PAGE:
”But also I think seniors have different issues from younger students, and we wanted to recognize that. Seniors are getting to a different place in their lives, and for some of them it matters a lot to be able to take more responsibility for their upkeep,” said Ouellette.

Hodgkins said one of his concerns is that sanitation and nutrition drop the less meals one eats at the dining hall.

“But these are 22-year old people. They’re intelligent people. The assumption is that they’d be able to take care of themselves. In that sense it’s a senior privilege. But when you extend the option to everyone, you might run into some problems,” said Hodgkins.

Postma also said that the Dining Services feared a loss of revenue and was hesitant to offer the new plan.

“One of the arguments we consistently ran up against was, ‘if we offer the five-meal plan, then too many students are going to sign up for it and we’re going to lose too much revenue to function efficiently as a dining service.’ When you get that argument it kind of makes you wonder about the quality of the food that you’re offering,” said Postma.

Ouellette and Hodgkins both said that Postma was misconstruing their argument, which referred not to loss of revenue but to the lack of adequate kitchen space on campus.

“If people are not going to be getting all of their meals in the dining halls, where are they going to be getting those meals? Are they going to be cooking? Where are they going to be cooking?” said Ouellette.

Ouellete said that the administration, by limiting the plan to just seniors, expects that the number of students who end up cooking more of their own meals will not increase that much.

“We have not worked with any specific models. We did look at how many students currently choose each meal plan. And in fact an overwhelming majority of students opt for full board. So we decided that probably most of the people that would choose the five-meal plan would be people who would otherwise have had to choose the ten meal plan.”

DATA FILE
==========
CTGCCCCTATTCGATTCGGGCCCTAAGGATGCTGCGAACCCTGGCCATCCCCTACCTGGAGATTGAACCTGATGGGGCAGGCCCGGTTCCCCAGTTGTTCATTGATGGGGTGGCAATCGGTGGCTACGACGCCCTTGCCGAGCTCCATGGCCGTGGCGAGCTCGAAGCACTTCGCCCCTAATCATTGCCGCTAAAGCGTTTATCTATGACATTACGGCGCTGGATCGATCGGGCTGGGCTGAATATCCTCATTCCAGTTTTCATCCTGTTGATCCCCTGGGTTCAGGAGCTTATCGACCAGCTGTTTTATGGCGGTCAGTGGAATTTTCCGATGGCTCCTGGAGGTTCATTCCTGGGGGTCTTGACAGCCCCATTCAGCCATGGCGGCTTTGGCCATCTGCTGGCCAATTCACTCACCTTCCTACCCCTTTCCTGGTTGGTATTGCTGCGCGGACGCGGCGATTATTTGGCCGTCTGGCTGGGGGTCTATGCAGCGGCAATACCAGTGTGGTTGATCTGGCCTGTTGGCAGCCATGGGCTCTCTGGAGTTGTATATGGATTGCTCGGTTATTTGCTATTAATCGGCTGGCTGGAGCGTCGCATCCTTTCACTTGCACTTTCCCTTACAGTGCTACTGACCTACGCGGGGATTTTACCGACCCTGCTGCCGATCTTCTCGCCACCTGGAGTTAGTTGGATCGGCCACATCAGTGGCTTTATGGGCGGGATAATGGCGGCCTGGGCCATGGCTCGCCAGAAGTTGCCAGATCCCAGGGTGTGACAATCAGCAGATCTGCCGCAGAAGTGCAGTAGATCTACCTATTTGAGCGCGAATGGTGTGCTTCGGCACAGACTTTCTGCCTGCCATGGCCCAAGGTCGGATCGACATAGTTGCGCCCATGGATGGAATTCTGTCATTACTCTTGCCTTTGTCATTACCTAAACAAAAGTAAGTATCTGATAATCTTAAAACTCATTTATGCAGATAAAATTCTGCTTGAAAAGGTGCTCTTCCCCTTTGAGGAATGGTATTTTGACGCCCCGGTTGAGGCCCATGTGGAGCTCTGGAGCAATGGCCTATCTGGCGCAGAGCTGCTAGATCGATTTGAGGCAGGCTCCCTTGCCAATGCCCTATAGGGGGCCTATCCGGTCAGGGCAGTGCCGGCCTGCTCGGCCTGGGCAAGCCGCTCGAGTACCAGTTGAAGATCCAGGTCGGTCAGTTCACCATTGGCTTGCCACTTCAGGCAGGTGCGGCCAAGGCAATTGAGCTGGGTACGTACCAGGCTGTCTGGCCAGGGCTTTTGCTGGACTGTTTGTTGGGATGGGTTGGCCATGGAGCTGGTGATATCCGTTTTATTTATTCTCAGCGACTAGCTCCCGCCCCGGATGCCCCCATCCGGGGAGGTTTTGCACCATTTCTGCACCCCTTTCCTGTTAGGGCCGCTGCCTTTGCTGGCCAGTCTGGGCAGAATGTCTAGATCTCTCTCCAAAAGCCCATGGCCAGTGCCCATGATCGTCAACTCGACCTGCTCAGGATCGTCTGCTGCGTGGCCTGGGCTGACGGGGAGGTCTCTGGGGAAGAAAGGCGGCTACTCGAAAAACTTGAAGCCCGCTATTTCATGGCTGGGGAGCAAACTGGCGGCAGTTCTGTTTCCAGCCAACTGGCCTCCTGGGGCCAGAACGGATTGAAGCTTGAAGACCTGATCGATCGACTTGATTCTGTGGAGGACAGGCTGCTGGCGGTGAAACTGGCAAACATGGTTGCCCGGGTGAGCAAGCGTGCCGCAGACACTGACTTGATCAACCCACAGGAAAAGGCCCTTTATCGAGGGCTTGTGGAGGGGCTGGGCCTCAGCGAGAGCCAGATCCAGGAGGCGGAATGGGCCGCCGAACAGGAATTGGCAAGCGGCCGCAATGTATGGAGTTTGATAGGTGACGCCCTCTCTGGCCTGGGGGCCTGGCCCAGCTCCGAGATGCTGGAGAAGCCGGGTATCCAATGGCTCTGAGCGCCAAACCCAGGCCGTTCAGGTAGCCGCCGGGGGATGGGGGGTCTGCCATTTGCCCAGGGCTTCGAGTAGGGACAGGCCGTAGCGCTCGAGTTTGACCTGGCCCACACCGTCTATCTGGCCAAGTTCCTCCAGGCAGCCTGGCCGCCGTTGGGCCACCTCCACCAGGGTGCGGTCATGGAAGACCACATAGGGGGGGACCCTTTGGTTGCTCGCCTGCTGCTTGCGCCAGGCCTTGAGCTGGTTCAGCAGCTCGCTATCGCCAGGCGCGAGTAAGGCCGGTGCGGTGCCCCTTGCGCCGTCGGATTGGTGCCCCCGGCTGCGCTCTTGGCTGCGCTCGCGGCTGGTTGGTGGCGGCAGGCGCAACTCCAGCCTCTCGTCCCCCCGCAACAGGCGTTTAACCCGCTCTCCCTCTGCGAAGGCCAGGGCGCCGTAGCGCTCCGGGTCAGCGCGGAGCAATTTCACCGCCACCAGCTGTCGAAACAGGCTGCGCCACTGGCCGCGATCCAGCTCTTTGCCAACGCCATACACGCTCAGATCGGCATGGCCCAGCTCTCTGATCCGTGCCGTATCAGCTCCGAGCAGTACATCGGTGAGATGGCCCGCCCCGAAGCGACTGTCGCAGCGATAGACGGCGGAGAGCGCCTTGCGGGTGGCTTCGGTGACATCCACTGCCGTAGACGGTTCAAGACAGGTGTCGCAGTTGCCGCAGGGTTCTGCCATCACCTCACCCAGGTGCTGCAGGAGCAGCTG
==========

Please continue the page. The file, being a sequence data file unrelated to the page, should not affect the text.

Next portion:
Added Hodgkins, “I don’t assume every senior is going to take the option of the five-meal plan just because they can. This is not the best fit for everyone’s life. We wanted to extend the option to those people for whom it does make sense.”

It is not clear where Dining Services will go from here.

Hodgkins said that his staff is currently looking at ways to add value to the meal plans, including a proposal to enable students on the full board and 14-meal plans to put guest meals on their cards. But Hodgkins does not anticipate offering the five-meal plan—which he considers “a senior privilege”—to more students.

Meanwhile, Postma, who is very pleased with the new plan, said this is only the beginning of a gradual long-term change.

“We talked it over, and it seemed like the feasible option for next year for the dining halls was the five-meal plan. But the ideal solution would be not having any mandatory meal plans.”

Ouellete stands somewhere in between, and says she is open to more change in the future.

“It’s restricted to seniors partly as a way of starting out slowly—seeing what the interest is and what the impact is.”

Perhaps the only thing to which the three can agree is that Dining Services will offer a five-meal plan for seniors next year—a fact which garnered praise.

Said Liz Lee ’01of the Committee on Undergraduate Life, one of the groups involved in the discussion, “Dining Services is definitely heading in a better direction with the relationship it has with students. That relationship could still be much better, but it’s improving.”